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Judge Dismisses Lawsuits Trying to Bar Reps. Paul Gosar, Andy Biggs from Running for Re-Election

AP Photo/Jacquelyn Martin

The ridiculous lawsuits keep coming against Republican members of Congress to bar them from running for re-election, on the basis of claims that these members were involved in an "insurrection" at the U.S. Capitol on January 6. On Friday, however, an Arizona judge ruled against one of the latest rounds of lawsuits, this time from voting groups seeking to prevent Reps. Paul Gosar and Andy Biggs, both Republicans from Arizona, as well as State Rep. Mark Finchem, a fellow Republican from the state, from appearing on the ballot.


Maricopa County Superior Court Judge Christopher Coury ruled against the voter groups, as Ryan King reported for The Washington Examiner, based on grounds to sue. The groups bringing the suit tried to claim that the Arizona Republican lawmakers had participated in an "insurrection" on January 6, based on their presence at the rally before the rioters headed for the Capitol.

The lawsuit, as has been the case with such efforts against other members of Congress, attempted to use Section 3 of the 14th Amendment, written at the time to bar Confederate sympathizers from holding public office. In February, as I covered at the time, the state election commission in Indiana unanimously blocked an attempt from Democrat Aaron "AJ" Calkins to remove Rep. Jim Banks (R-IN) from the ballot over such a claim. 

Judge Coury's ruling, however, in addition to referencing how "The Court expressively is not reaching the merits of the factual allegations in this case," includes a footnote stressing that point. 

"To be clear, it is a mistake to conclude that the Court is opining that the Candidates' involvement in the events of January 6, 2021 never can be subject to any judicial review. This decision should not be misconstrued in this way. Indeed, there mat be a different time and type of case in which the Candidates' involvement in the events of that day appropriately can and will be adjudicated in court. However, the special, statutorily-created, limited and expedited lawsuit simply is not designed for such an adjudication," the footnote read.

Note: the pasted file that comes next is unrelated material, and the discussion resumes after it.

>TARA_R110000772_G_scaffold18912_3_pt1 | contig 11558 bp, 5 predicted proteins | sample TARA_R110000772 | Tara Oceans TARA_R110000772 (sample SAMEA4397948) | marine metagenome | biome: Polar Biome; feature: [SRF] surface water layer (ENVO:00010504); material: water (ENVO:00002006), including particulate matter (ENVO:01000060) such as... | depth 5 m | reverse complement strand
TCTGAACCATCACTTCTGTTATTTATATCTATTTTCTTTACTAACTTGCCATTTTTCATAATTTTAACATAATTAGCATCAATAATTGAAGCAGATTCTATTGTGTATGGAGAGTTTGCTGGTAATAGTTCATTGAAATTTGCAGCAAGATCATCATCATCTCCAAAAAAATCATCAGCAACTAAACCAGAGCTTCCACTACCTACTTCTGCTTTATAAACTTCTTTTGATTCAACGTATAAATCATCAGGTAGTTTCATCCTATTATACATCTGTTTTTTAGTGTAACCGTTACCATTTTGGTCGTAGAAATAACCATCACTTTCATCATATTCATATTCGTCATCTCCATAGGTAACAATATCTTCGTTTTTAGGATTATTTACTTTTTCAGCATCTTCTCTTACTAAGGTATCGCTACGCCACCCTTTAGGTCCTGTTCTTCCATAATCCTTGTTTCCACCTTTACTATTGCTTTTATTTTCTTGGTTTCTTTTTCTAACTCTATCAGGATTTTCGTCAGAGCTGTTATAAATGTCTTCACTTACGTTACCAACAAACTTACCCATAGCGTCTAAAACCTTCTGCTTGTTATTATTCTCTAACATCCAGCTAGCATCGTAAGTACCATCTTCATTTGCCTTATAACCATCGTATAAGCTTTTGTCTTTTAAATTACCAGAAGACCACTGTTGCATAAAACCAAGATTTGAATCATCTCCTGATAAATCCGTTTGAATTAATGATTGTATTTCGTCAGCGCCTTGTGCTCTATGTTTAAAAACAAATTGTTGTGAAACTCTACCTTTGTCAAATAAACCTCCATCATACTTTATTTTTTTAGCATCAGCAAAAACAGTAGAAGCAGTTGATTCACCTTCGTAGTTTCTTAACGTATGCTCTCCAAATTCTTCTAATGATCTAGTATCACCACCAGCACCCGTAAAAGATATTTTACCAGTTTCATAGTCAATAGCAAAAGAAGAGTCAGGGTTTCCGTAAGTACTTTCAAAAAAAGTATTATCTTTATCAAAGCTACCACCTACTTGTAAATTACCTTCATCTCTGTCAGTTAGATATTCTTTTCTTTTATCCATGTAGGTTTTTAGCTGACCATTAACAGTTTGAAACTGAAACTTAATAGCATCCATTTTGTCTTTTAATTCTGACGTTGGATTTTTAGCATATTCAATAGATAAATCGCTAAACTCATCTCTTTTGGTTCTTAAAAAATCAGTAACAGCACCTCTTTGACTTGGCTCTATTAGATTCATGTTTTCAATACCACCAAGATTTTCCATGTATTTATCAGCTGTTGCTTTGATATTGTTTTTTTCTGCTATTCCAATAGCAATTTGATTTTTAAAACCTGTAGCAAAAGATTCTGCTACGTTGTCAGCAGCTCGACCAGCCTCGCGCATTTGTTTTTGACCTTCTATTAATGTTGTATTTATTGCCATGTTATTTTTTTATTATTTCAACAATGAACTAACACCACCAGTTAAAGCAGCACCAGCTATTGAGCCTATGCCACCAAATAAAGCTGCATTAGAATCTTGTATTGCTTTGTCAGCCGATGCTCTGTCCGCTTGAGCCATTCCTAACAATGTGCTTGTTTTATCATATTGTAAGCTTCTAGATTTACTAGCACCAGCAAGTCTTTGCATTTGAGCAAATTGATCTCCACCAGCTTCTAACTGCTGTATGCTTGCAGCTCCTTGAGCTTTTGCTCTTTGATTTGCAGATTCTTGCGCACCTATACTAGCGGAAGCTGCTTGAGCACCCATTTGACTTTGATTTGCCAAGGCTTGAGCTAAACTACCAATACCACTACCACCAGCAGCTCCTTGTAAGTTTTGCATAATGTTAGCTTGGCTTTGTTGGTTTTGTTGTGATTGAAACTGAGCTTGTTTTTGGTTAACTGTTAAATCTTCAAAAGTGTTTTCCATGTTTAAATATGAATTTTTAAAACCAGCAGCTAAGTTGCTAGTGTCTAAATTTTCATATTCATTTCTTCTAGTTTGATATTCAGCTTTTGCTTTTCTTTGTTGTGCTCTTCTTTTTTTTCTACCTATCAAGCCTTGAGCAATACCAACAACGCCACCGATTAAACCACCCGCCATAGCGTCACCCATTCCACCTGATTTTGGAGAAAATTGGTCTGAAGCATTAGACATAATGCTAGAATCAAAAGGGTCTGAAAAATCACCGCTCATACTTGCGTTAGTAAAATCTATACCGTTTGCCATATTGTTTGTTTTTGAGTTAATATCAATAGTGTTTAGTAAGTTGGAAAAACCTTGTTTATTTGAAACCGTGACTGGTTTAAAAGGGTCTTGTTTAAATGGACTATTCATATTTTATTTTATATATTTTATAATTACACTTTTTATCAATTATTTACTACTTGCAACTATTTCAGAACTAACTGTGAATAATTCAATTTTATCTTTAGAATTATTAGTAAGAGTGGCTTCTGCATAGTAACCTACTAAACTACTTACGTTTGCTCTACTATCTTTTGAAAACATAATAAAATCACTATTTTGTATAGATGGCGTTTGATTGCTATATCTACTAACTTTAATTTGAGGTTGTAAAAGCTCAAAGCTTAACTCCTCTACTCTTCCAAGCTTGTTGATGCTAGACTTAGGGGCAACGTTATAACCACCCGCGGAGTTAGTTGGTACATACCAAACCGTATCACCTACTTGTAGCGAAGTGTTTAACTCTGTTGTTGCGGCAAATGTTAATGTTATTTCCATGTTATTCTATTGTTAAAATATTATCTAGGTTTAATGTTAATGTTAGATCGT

It concluded by reminding readers that the fate of Reps. Gosar and Biggs, as well as State Rep. Finchem, is up to the people of Arizona. "And, irrespective of this decision, there ultimately will be a different trial for each Candidate: one decided by Arizona voters who will have the final voice about whether each Candidate should, or should not, serve in elective office."

The Arizona Republicans tweeted their celebration of the ruling.


Rep. Gosar has continued to tweet in support of Rep. Marjorie Taylor Greene (R-GA), who is facing her own lawsuit.

Judge Coury's ruling also referenced the Cawthorn case, against Rep. Madison Cawthorn (R-NC). As I covered last month, U.S. District Judge Richard E. Myers II blocked an effort from voting groups to block the congressman from the ballot, as they claimed Cawthorne was an "insurrectionist." Judge Myers agreed with Cawthorn's attorney, James Bopp Jr. that the lesser-known section was rendered moot by subsequent legislation, in the Amnesty Act of 1872 

Since then, as the Associated Press reported, Judge Myers has also denied the request of voters from North Carolina's 11th district from participating in litigation filed by Cawthorn against the State Board of Elections. 


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